Finally finished after a very long hiatus (at least ten years). This is the Revell 1/48 kit showing the famous Bravo November after reaching Stanley at the end of the Falklands War. BN was transported on board Atlantic Conveyor, necessitating removal of the six huge rotor blades. After refitting a test flight was needed and the aircraft was airborne when Atlantic Conveyor was hit by an Exocet missile. Thus, BN became the only British heavy lift helicopter to reach the islands, and had a very busy and eventful war.
All spares and specialist tools were lost with Atlantic Conveyor and for the subsequent weeks BN was maintained in the field with only a simple inspection tool kit. Working hard transporting troops. material and casualties, the aircraft became dirtier and dirtier, and it was a struggle to keep the rotors properly balanced. BN earned another nickname – The Shuddering Shithouse.
The aircraft was nearly destroyed in one incident. Flying low it suddenly encountered drastically reduced visibility and descended to meet the surface of a body of water. Spray was ingested by the engines and they started losing power. The load crew in the main cabin were thrown off their feet and one had his intercom set ripped from his head. In the ensuing struggle to remain airborne he was convinced the aircraft was crashing and was preparing to jump from the rear ramp, before being grabbed by his crewmate who explained they were back in the air and aproaching 1500 feet! The port side flight deck door was also lost, and BN could often be seen in the air with a co-pilot in various coats, gloves and sleeping bags to keep warm. This would be remedied when the aircraft reached Stanley at the end of the war and a replacement door was cannibalised from a captured Argentinian machine. (You can see the khaki drab door in the photos.)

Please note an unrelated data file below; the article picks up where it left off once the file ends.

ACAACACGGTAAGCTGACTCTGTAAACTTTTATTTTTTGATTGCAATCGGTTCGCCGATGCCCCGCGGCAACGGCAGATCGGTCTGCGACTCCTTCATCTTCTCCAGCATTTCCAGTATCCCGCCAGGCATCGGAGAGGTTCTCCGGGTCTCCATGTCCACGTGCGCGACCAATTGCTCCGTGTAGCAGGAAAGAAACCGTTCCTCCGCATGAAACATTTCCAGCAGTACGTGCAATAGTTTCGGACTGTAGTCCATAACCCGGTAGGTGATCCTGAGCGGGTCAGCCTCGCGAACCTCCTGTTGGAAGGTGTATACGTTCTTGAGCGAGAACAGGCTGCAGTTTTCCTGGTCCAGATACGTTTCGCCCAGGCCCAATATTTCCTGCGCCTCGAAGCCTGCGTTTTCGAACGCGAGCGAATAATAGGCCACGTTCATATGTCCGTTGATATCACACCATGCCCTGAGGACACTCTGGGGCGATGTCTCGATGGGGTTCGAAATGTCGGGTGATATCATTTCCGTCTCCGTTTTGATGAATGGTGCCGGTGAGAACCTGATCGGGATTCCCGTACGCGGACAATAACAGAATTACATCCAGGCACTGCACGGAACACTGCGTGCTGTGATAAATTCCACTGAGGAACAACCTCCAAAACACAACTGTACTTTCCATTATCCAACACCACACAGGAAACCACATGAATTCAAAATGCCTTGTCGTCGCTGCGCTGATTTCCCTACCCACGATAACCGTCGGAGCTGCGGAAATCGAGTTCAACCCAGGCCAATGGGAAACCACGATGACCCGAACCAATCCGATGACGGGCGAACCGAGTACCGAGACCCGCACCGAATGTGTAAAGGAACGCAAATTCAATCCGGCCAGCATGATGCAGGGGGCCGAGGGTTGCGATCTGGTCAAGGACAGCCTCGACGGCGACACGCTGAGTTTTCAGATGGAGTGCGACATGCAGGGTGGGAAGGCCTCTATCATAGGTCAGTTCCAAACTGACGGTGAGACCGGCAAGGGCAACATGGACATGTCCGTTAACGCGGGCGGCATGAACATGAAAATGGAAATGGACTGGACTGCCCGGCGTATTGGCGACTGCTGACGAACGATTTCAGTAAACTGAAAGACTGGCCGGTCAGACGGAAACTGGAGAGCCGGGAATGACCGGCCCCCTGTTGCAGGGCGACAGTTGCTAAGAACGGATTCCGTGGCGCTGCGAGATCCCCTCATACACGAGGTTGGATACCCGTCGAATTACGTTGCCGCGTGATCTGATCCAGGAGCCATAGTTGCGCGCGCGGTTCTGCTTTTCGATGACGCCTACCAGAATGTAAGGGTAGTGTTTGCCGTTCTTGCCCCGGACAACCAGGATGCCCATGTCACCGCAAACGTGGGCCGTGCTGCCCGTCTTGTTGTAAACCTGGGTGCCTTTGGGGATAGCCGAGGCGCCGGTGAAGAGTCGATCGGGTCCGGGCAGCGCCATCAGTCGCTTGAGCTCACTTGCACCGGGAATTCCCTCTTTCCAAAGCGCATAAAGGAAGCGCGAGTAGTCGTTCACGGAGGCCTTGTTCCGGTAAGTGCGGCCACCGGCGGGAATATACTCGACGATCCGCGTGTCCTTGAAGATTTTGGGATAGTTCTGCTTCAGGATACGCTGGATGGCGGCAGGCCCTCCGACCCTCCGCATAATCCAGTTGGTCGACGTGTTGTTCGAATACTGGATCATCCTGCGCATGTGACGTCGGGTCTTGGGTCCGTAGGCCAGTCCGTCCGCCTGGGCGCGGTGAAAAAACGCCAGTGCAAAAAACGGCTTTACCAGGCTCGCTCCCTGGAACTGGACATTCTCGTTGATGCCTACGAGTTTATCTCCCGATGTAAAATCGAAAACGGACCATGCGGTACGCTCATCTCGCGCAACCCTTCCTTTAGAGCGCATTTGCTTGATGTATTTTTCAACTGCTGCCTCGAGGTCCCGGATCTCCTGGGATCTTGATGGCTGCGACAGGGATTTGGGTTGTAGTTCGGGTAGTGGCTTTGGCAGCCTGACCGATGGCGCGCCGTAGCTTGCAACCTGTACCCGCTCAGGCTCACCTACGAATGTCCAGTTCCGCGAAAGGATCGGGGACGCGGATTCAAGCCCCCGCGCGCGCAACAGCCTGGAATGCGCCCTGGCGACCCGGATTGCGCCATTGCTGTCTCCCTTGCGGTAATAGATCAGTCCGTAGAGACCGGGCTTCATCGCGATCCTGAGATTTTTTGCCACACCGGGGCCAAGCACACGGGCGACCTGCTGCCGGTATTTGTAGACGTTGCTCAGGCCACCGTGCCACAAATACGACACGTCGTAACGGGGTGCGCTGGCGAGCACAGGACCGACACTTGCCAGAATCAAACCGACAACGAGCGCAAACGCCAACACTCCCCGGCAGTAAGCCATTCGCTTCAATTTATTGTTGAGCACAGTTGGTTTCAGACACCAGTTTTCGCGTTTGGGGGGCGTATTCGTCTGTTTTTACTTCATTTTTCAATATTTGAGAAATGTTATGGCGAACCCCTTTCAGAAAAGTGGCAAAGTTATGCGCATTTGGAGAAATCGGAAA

The model shows BN waiting for the weather to clear after a sleet shower, inspired by a photo I have from a documentary about the aircraft. It’s designed to be viewed from the starboard side, so I couldn’t resist adding a little Easter egg to the port, for anyone who looked a bit closer.
The model does have rotors, but they are absolutely huge and won’t fit in my soft light box for photographing. It looks much better with them fitted! ;O)
The two pilot figures are originally Fleet Air Arm fast jet crew. I filled in the details on the G-suits as best I could to make them look more like flight overalls, and changed the pose of the heads. The ‘scare crow’ is a Hasegawa figure modified to look like he’s clapping at the gulls to send them off. The gulls themselves are 3D printed items from miniprints.com, and very good they are too.